Animal healing leads to social change

Livestock production cannot be viewed as an independent activity divorced from its surroundings, says Anthra

A revolution is taking place in parts of Andhra Pradesh, where women are being trained as animal healers - a role traditionally done by men.

This content was published on January 3, 2002 minutes

The training is the work of an organisation called Anthra, which is supported by the Swiss Development Agency, and the move has ramifications far beyond animal rearing and breeding.

In the villages themselves, issues of gender, caste and class are being questioned as never before.

Balamani is an animal health worker from the village of Romachandrapur in the Medak district. Using local herbal medicines she can generally cure about 80 per cent of the common livestock ailments including foot and mouth, diarrhoea, pneumonia, fever and fractures.

"Custard apple leaves and neem leaves are used for skin diseases like scabies," she said, as we walked through the fields, pointing out the medicine chest which nature has provided.

"You cut up the leaves, make a paste, add salt and turmeric powder and apply to the affected skin for five days. It's the same for sheep, goats and cattle. It's just the dose which differs."

Working with women

Anthra's director, Sagari Ramdas, said the crucial role of women in livestock production had been largely neglected.

"In rural areas, most of the livestock work is done by women; almost 80 per cent of day to day work - management, care, feeding - and most of these women never have access to any information, any new techniques, new skills."

To really understand the problems of rearing livestock in India, it has been vital to work with women and to understand their role and constraints, she said.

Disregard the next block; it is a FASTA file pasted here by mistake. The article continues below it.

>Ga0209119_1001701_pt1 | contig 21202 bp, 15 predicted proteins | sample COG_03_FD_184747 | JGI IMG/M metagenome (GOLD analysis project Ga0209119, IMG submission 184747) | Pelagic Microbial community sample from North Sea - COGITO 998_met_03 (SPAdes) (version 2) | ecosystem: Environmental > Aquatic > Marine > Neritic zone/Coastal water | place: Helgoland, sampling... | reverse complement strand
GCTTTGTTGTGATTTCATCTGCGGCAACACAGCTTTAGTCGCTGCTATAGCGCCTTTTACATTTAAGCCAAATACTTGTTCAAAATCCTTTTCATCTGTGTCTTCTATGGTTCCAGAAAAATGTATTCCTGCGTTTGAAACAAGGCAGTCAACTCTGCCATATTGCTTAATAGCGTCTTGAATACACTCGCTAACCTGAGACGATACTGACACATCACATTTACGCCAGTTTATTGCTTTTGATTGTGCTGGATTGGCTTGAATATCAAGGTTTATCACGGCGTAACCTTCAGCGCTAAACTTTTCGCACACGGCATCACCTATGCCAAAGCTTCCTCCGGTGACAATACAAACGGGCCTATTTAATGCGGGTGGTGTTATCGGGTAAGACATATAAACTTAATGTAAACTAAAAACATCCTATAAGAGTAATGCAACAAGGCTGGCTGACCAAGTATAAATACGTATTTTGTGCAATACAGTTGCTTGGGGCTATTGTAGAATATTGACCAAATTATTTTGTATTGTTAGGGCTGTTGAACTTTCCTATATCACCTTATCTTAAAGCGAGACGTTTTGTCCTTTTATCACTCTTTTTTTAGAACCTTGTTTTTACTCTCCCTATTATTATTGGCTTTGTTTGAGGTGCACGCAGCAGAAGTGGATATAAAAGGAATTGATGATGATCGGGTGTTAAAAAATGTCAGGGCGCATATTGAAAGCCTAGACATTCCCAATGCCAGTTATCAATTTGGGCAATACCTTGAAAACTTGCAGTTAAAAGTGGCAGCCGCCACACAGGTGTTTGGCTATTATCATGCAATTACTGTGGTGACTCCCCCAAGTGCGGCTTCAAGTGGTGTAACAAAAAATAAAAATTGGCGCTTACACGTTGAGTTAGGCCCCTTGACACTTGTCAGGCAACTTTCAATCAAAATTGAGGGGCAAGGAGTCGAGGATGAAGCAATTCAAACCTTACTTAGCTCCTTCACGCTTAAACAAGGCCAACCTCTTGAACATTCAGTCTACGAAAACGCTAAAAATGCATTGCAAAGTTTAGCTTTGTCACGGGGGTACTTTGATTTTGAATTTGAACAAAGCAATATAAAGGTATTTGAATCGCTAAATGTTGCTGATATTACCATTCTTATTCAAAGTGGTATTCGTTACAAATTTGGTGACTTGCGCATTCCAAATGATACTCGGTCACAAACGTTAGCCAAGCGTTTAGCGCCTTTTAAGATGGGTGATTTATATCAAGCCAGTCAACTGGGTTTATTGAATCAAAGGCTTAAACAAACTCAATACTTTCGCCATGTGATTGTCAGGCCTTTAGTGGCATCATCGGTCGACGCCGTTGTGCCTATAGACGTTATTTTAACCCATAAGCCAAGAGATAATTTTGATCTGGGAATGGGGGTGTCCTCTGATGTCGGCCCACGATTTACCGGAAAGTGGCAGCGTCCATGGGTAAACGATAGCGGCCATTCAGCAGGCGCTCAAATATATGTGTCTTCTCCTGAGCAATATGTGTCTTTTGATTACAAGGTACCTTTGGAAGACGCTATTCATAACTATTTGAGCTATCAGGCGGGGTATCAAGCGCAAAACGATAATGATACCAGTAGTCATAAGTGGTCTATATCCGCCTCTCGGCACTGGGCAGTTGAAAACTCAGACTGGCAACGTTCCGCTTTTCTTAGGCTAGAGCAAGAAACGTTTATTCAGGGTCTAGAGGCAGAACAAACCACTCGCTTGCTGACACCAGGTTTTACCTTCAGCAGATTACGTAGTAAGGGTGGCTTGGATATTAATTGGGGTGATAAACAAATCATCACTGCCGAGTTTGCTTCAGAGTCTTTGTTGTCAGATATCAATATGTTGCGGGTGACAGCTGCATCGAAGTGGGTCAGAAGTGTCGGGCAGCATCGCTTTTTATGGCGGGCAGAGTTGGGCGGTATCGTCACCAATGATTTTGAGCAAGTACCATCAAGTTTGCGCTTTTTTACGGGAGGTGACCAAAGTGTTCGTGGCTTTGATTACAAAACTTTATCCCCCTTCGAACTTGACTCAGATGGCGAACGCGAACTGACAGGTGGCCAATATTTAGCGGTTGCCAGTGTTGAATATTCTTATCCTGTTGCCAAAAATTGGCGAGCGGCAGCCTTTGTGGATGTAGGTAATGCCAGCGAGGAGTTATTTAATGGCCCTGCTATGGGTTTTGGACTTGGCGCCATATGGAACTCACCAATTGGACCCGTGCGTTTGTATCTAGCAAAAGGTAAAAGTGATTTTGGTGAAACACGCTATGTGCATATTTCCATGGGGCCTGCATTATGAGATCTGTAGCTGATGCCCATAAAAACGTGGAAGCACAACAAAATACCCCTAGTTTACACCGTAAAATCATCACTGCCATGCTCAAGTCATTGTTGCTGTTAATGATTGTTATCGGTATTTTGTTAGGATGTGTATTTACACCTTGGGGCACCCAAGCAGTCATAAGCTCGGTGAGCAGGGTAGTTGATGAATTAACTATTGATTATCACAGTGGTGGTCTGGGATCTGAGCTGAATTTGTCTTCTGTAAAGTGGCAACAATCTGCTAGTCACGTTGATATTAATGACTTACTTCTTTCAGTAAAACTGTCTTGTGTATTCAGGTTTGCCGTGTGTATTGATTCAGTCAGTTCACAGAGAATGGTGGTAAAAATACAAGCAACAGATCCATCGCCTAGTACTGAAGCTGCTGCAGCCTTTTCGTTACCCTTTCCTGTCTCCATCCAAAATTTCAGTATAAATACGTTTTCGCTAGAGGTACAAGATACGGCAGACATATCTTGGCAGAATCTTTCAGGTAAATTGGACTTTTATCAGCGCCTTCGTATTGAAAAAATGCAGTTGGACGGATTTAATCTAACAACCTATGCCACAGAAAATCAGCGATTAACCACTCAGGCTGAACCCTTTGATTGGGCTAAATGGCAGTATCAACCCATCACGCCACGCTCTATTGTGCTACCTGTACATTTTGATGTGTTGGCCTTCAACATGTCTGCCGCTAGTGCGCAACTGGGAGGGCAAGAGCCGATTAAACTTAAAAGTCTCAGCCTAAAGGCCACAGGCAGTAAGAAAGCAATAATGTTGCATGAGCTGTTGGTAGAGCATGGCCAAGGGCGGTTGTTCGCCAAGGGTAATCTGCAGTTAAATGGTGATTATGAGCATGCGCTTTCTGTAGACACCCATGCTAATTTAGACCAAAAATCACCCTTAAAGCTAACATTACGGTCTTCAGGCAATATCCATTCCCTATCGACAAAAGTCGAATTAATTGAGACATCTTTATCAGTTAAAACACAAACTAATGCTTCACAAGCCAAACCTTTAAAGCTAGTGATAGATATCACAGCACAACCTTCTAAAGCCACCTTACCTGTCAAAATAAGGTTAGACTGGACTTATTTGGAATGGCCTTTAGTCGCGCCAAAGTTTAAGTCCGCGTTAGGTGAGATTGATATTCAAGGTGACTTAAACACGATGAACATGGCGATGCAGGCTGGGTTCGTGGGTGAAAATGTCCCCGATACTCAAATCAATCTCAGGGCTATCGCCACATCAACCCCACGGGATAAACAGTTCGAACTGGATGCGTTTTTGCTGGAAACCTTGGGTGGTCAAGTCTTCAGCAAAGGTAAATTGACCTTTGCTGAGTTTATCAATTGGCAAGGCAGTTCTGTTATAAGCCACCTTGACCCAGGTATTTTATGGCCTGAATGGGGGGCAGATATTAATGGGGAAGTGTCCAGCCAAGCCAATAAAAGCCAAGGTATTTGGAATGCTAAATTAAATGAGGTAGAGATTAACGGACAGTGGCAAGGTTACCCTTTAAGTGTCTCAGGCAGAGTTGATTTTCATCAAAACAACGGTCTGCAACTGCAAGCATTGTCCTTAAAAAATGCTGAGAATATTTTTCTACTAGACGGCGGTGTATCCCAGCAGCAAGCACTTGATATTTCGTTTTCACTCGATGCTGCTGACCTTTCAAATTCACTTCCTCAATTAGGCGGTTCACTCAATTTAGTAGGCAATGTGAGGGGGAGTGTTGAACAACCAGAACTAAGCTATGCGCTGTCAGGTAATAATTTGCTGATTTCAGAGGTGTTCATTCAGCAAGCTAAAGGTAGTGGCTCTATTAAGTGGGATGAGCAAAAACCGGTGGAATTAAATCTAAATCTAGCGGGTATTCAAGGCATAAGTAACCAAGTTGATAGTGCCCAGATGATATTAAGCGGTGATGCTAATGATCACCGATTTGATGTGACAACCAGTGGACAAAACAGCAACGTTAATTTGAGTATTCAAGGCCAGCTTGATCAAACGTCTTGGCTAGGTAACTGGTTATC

Ramdas cited the case of Anjamma from the village of Thimmapur, who set up a local women's group three years ago. For eight months her husband refused to live in the same house with her. Although he's now back home, he hardly talks to her.

Away from its lush coastal deltas, much of the interior of Andhra is rocky and dry. The thin red soils support a meagre subsistence crop, but some 65 per cent of the state's population is still employed in agriculture.

Confidence building

Shyamamma is from Kondapur, a village of some 80 households, also in the Medak district. The villagers keep cows, sheep, goat and oxen. Their principal crop is rice. Shyamamma, another Anthra-trained animal healer, said she typically deals with cases of pneumonia.

"The farmer brings the animal so first I have to diagnose what's wrong. You can tell pneumonia from the symptoms. The animal is watering from the nose, its breathing is heavy, it's got a fever and it doesn't want to eat.

"Then I collect the medicine. For pneumonia, I use three kinds of herbs, including common garlic. I mix them in water and grind them into paste and then administer them to the animal twice a day. By the third day, it's normally cured."

Shyamamma's father-in-law was a healer and she has always worked with animals. But since learning from Anthra, three years ago, she has been far more independent.

"After getting trained, I came to know about new diseases, how to diagnose them and how to treat them," she said. Before that, I was helping my father-in-law but now I've got the confidence to do it on my own."